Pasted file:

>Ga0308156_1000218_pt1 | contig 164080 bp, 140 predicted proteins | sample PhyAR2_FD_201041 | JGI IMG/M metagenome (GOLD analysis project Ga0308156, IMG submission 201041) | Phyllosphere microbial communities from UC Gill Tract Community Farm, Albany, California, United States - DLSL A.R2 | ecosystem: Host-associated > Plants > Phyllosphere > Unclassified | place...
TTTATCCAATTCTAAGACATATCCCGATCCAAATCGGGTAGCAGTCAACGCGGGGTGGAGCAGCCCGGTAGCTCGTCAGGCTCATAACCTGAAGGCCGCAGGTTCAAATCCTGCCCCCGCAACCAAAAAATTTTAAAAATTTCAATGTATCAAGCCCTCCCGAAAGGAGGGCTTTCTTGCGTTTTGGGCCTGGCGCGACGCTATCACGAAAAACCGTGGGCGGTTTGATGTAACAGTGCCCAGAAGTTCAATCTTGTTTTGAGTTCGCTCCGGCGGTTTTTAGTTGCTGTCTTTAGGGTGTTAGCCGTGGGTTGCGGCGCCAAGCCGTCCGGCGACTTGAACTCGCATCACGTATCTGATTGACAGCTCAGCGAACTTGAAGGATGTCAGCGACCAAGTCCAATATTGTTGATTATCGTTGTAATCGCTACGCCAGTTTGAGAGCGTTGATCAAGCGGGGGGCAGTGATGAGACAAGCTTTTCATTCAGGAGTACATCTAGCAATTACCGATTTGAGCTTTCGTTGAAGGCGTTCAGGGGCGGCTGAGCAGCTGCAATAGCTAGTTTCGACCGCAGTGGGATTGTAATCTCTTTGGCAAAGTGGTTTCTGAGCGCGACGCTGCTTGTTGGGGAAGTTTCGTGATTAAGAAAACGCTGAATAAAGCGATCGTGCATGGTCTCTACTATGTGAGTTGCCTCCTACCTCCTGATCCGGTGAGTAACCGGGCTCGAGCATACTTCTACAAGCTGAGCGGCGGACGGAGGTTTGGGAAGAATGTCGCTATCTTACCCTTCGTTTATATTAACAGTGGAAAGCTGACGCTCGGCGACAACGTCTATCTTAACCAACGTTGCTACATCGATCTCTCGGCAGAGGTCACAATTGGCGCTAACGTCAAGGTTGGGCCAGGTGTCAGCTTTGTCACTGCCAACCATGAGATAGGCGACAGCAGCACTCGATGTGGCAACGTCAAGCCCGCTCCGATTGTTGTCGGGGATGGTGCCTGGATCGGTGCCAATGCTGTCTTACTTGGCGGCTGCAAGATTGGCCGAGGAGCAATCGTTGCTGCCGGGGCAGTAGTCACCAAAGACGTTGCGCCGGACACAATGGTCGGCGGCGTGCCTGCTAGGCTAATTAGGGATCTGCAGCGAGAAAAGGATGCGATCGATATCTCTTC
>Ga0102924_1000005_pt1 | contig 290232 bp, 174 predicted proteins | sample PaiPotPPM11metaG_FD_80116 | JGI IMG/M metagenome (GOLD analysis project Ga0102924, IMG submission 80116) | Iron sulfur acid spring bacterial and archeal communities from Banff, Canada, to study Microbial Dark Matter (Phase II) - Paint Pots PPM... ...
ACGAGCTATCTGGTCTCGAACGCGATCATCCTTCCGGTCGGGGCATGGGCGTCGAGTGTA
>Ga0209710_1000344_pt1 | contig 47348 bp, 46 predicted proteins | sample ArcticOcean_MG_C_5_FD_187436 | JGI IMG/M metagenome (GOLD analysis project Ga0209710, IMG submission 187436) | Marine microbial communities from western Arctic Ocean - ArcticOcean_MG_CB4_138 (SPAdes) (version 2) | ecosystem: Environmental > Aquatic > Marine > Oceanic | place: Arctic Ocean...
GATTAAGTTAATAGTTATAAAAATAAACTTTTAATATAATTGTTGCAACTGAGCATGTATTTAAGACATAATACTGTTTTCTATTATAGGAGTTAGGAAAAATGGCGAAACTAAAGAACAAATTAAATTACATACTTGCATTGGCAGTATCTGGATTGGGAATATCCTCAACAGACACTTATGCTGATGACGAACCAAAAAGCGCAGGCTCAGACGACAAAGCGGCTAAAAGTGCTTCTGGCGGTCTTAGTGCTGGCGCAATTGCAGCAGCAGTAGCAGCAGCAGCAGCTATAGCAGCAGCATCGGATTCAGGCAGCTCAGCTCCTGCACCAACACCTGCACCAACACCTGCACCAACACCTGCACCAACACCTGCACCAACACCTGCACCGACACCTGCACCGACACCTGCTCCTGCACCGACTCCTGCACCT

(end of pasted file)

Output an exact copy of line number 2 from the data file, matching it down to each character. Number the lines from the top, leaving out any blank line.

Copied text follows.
TTTATCCAATTCTAAGACATATCCCGATCCAAATCGGGTAGCAGTCAACGCGGGGTGGAGCAGCCCGGTAGCTCGTCAGGCTCATAACCTGAAGGCCGCAGGTTCAAATCCTGCCCCCGCAACCAAAAAATTTTAAAAATTTCAATGTATCAAGCCCTCCCGAAAGGAGGGCTTTCTTGCGTTTTGGGCCTGGCGCGACGCTATCACGAAAAACCGTGGGCGGTTTGATGTAACAGTGCCCAGAAGTTCAATCTTGTTTTGAGTTCGCTCCGGCGGTTTTTAGTTGCTGTCTTTAGGGTGTTAGCCGTGGGTTGCGGCGCCAAGCCGTCCGGCGACTTGAACTCGCATCACGTATCTGATTGACAGCTCAGCGAACTTGAAGGATGTCAGCGACCAAGTCCAATATTGTTGATTATCGTTGTAATCGCTACGCCAGTTTGAGAGCGTTGATCAAGCGGGGGGCAGTGATGAGACAAGCTTTTCATTCAGGAGTACATCTAGCAATTACCGATTTGAGCTTTCGTTGAAGGCGTTCAGGGGCGGCTGAGCAGCTGCAATAGCTAGTTTCGACCGCAGTGGGATTGTAATCTCTTTGGCAAAGTGGTTTCTGAGCGCGACGCTGCTTGTTGGGGAAGTTTCGTGATTAAGAAAACGCTGAATAAAGCGATCGTGCATGGTCTCTACTATGTGAGTTGCCTCCTACCTCCTGATCCGGTGAGTAACCGGGCTCGAGCATACTTCTACAAGCTGAGCGGCGGACGGAGGTTTGGGAAGAATGTCGCTATCTTACCCTTCGTTTATATTAACAGTGGAAAGCTGACGCTCGGCGACAACGTCTATCTTAACCAACGTTGCTACATCGATCTCTCGGCAGAGGTCACAATTGGCGCTAACGTCAAGGTTGGGCCAGGTGTCAGCTTTGTCACTGCCAACCATGAGATAGGCGACAGCAGCACTCGATGTGGCAACGTCAAGCCCGCTCCGATTGTTGTCGGGGATGGTGCCTGGATCGGTGCCAATGCTGTCTTACTTGGCGGCTGCAAGATTGGCCGAGGAGCAATCGTTGCTGCCGGGGCAGTAGTCACCAAAGACGTTGCGCCGGACACAATGGTCGGCGGCGTGCCTGCTAGGCTAATTAGGGATCTGCAGCGAGAAAAGGATGCGATCGATATCTCTTC